But the question is: Where does he rank amongst the NBA's top stars?
First off, it's worth establishing what makes a superstar in the NBA. High scoring averages aren't enough—it's how well you can create for your teammates, lead them to victory and play at a high all-around level.
The NBA's elite often changes from season to season. Players like Deron Williams have played their way out of the conversation this year. What sets superstars apart from them is their ability to be there year after year.
While Harden hasn't proved that he can establish longevity just yet, his previous play in Oklahoma City in the sixth man's role suggest that he can keep it up. His play and impact on the Rockets this season is reason enough to put him in the discussion, though.
Despite orchestrating a San Antonio Spurs offense to three NBA Finals championships, Tony Parker still goes largely unnoticed throughout the league.
He's one of the most efficient players in the NBA, shooting 49.5 percent from the floor for his career. That's led to a 17.1 points per game average.
Tim Duncan and Manu Ginobili could not have asked for a better running mate, especially considering the spark he brings to the floor night in and night out. It seems as if his motor never runs out, even after playing in the NBA since he was 19 years old (he's currently 30).
Parker would be higher on this list if he were more dominant offensively. That being said, his longevity and importance to one of the best teams of the past decade makes him an easy lock for the top 10.
With Duncan on the downslope of his career and Ginobili constantly battling to stay healthy, Parker will soon take the reigns as the heart and soul of the Spurs—if he hasn't already, that is.
James Harden has transformed the Houston Rockets franchise into a playoff contender in just his first season on the team—and his first season as a full-time starter.
The additions of Jeremy Lin and Omer Asik have helped to make the Rockets better as well, but they would not be where they were today if Harden was still in Oklahoma City.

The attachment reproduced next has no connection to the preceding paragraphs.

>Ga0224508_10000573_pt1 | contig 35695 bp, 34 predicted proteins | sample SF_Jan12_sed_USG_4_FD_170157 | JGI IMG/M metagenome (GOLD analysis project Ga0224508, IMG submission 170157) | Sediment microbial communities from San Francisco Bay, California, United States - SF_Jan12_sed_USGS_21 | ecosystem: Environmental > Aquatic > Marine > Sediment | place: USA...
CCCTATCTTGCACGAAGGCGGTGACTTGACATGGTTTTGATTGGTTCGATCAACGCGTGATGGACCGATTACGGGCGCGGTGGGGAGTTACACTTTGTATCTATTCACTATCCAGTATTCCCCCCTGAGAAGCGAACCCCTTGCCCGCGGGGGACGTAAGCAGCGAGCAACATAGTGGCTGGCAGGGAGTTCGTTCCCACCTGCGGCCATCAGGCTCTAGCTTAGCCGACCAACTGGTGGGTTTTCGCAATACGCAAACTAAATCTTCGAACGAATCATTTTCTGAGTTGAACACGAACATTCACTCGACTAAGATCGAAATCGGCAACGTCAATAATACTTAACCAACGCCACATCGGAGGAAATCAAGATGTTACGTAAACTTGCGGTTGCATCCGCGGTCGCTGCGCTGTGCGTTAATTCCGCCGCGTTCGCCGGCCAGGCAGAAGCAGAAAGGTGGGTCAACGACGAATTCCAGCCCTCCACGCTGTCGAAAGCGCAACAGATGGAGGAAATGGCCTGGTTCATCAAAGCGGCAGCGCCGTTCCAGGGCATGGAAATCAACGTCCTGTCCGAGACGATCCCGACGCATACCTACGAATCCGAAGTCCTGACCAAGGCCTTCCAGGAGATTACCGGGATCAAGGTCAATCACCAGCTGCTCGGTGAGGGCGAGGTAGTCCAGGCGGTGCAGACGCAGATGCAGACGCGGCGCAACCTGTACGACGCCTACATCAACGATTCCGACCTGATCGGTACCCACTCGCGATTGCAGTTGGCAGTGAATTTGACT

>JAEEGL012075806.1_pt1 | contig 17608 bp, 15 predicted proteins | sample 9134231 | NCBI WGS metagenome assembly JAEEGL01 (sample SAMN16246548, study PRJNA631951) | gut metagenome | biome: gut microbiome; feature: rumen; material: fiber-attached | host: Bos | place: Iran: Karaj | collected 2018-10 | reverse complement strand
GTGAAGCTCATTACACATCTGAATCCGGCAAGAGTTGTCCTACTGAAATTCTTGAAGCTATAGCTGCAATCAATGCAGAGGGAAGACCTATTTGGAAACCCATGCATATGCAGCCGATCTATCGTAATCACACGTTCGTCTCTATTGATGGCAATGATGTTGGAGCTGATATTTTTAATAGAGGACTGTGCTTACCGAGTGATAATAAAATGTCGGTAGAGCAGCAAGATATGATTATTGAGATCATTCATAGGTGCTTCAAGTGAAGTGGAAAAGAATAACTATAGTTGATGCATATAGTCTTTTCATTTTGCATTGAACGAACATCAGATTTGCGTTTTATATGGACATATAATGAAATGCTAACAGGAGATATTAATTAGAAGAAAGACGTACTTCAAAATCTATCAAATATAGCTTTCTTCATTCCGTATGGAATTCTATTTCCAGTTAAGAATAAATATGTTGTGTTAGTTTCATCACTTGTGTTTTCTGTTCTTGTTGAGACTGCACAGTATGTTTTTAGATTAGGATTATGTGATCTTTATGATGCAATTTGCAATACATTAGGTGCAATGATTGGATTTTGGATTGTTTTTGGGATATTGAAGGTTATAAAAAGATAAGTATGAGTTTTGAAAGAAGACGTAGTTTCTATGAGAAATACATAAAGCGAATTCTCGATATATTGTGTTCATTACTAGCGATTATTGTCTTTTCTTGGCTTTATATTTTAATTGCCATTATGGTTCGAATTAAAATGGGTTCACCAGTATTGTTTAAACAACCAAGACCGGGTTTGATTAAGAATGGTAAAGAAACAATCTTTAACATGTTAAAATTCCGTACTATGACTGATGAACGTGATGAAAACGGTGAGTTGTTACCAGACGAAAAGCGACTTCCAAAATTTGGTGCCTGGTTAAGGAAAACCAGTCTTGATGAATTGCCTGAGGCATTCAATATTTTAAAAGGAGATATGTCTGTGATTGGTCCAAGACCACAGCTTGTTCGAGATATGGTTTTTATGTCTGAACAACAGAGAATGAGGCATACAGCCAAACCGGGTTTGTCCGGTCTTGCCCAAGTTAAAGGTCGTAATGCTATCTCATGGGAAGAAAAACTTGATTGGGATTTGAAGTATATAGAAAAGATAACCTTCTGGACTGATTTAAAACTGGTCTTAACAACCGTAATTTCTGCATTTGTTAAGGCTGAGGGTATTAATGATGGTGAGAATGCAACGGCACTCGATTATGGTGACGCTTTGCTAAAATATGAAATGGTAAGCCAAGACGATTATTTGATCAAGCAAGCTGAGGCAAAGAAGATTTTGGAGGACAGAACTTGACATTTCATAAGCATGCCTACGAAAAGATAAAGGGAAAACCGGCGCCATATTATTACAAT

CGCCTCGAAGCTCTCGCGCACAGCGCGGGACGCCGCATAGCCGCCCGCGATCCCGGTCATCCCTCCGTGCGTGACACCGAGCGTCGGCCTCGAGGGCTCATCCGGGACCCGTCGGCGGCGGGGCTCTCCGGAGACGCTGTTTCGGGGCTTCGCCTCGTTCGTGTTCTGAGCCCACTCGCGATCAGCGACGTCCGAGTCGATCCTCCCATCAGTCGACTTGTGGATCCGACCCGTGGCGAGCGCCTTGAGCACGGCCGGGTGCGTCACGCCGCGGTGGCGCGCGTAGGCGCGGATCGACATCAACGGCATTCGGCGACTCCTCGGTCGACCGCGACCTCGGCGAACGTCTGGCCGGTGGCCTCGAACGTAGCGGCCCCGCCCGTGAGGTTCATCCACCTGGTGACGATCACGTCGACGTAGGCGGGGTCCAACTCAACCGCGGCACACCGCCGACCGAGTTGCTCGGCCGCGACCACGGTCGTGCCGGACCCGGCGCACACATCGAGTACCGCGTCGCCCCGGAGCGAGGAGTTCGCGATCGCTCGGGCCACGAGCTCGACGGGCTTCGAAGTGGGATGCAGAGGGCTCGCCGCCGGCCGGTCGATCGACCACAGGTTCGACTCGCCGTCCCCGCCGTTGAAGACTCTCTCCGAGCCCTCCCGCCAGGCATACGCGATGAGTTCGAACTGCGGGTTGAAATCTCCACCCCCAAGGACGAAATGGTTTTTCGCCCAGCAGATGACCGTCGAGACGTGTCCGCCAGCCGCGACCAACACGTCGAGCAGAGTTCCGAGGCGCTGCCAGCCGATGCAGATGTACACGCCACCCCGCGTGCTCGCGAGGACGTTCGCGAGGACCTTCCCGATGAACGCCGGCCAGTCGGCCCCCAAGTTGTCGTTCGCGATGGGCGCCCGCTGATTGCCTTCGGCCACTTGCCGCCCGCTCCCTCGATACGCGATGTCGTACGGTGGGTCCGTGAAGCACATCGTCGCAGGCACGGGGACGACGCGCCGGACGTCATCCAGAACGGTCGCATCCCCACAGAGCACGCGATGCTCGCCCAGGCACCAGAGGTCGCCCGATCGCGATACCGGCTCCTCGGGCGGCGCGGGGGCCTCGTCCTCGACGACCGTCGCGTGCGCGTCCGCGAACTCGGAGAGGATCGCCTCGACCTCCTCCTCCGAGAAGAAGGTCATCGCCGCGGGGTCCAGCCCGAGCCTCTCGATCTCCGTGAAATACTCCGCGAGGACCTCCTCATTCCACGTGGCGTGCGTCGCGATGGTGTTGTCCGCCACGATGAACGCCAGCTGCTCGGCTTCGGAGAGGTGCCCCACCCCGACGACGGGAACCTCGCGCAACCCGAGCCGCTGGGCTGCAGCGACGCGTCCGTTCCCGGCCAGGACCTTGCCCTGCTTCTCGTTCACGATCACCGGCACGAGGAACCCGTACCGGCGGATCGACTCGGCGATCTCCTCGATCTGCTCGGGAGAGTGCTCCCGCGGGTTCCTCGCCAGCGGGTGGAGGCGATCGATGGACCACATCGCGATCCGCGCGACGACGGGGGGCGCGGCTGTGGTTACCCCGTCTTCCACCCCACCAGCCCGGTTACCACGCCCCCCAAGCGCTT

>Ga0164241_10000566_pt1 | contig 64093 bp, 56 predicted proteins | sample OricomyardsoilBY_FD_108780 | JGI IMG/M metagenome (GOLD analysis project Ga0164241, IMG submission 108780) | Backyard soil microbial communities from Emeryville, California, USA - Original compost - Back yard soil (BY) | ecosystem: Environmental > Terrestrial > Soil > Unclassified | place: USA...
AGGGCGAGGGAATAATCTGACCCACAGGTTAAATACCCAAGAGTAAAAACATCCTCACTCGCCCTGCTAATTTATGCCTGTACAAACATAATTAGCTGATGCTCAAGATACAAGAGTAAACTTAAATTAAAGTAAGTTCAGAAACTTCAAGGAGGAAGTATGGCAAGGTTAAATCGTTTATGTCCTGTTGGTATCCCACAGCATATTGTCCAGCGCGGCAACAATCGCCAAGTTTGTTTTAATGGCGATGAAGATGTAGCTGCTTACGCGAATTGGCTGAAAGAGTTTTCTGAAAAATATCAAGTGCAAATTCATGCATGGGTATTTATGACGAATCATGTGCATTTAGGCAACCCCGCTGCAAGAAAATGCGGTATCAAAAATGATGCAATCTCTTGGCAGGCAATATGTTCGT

The impact that he's had on the team has put him in the discussion for NBA MVP, though he could likely be trumped by some of the league's bigger stars (who we'll get to a little later).
On the season, he's dropping 26.1 points while also dishing out 5.7 assists per contest. His 44.8 field goal percentage is respectable, as is his 34.7 three-point percentage.
Harden's position on this list is the most subject to change as we move into the future. He could easily climb this list with multiple strong seasons and he could easily fall off the list entirely if this season proves to be a fluke.
Once a Sixth Man of the Year Award winner, now an NBA superstar—it's been quite the past two seasons for the man with the beard.
Even as the second-fiddle in Oklahoma City, Russell Westbrook is a legitimate NBA superstar.
Both he and teammate Kevin Durant have implemented a change of culture for a franchise that hasn't seen success since they were the Seattle SuperSonics. Last season, Westbrook was a huge reason the team dominated the Western Conference and made the first NBA Finals appearance in team history.
Westbrook's never been a very efficient scorer—he has a career field goal percentage of 43 percent—but he has averaged over 21 points per game each of the past three seasons.
Some will argue that he takes shots away from Durant, but Westbrook is perfectly capable of being the top dog on a team too.
Even in a league with so many talented players, it can be argued that Westbrook is one of the most dynamic and athletic players in the game.
His quickness when driving to the basket and power when he throws down dunks is unmatched by most.
With Westbrook, the scary thing is that he still has room to improve. Look out NBA.
Dwyane Wade has scored over 21 points per game every single season since 2004-05. He's totaled at least 4.5 assists per game every season since 2003-04. He's even averaged at least 4.0 rebounds per contest every year since 2003-04.
Wade is as much a star on court as he is off, starring in countless commercials and being one of the best representatives of the game of basketball.
Wade is truly a superstar in every sense of the word.
He'd be a bit higher on the list had James not taken away from his offensive game over the past two seasons, but even being mentioned on this list speaks to the type of player he is.
Wade is arguably the best player in Miami Heat history and still has several good years left in him. With the team he's currently the leader of, he stands a chance to win a couple more championships before he calls it quits.
Dwight Howard is one of the top-three most dominant players in the NBA—period.
He's averaged 12.9 rebounds per game over the course of his career, maxing out at 14.5 per game and leading the NBA in rebounding on four separate occasions. He's coupled that with a career scoring average of 18.3.
Those 18.3 points per contest have come very efficiently, as he's shot over 57 percent from the floor for his career.
Defensively, he's one of the top shot blockers in the league. He's racked up over 2.0 blocks per game every season since 2007-08.